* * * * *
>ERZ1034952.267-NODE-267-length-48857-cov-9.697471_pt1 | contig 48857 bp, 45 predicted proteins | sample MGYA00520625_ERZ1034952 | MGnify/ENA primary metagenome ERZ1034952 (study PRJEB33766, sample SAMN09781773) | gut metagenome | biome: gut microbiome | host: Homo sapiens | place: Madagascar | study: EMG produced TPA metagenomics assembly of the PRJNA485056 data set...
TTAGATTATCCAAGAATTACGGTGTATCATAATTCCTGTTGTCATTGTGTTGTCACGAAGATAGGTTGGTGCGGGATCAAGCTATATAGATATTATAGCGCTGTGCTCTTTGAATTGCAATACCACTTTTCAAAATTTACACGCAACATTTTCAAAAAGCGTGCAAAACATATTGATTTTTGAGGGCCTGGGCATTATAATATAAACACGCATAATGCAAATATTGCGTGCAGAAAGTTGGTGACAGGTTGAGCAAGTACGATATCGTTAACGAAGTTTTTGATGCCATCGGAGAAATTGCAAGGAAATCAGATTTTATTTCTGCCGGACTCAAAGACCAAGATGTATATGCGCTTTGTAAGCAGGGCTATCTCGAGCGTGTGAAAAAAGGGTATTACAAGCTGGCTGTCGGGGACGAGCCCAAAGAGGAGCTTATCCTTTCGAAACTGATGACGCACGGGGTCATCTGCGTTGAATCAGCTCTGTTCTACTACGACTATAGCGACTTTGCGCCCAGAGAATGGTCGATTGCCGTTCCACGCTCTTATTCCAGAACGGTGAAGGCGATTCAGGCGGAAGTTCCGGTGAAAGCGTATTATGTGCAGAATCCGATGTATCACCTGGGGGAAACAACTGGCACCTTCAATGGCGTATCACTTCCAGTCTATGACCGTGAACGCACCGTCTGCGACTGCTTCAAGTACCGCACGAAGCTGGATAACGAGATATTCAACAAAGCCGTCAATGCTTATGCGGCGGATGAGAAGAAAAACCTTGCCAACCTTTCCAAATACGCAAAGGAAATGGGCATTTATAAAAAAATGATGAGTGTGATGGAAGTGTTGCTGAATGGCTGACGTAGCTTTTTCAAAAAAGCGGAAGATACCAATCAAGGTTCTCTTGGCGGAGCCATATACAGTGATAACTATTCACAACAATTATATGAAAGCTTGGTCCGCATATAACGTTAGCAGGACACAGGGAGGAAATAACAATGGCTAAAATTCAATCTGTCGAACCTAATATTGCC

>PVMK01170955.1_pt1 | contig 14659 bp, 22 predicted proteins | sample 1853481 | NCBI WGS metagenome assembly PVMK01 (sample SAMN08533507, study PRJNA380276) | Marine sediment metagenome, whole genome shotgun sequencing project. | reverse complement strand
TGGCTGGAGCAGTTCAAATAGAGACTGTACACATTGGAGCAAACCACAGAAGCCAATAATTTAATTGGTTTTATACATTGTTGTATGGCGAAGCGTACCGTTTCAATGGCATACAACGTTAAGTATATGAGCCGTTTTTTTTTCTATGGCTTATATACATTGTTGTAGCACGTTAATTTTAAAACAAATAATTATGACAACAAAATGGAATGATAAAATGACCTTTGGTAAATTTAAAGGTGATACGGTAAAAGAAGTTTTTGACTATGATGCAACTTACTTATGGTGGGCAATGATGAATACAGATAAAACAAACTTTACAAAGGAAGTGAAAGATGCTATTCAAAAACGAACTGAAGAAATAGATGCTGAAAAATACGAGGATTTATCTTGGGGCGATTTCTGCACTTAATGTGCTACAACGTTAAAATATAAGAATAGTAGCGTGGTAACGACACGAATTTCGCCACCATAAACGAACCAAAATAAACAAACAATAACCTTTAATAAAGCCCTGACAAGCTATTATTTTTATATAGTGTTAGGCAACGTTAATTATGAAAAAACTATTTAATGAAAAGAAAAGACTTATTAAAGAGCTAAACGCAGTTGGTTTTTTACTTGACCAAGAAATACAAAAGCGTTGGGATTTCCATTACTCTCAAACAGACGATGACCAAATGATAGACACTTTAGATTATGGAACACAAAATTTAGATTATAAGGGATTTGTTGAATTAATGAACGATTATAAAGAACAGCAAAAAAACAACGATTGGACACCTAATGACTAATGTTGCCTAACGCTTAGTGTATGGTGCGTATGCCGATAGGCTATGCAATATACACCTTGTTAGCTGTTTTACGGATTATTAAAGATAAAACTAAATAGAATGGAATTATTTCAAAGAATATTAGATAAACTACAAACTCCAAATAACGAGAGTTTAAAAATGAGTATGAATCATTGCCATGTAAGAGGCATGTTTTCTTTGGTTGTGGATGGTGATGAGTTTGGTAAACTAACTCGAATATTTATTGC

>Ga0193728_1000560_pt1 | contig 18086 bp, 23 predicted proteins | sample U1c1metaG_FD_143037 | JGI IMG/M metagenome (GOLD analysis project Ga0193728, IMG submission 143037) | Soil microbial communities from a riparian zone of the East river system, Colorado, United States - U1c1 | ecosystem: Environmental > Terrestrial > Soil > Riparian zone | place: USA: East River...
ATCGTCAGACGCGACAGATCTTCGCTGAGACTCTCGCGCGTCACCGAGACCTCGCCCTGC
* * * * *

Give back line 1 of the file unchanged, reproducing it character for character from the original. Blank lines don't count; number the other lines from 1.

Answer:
>ERZ1034952.267-NODE-267-length-48857-cov-9.697471_pt1 | contig 48857 bp, 45 predicted proteins | sample MGYA00520625_ERZ1034952 | MGnify/ENA primary metagenome ERZ1034952 (study PRJEB33766, sample SAMN09781773) | gut metagenome | biome: gut microbiome | host: Homo sapiens | place: Madagascar | study: EMG produced TPA metagenomics assembly of the PRJNA485056 data set...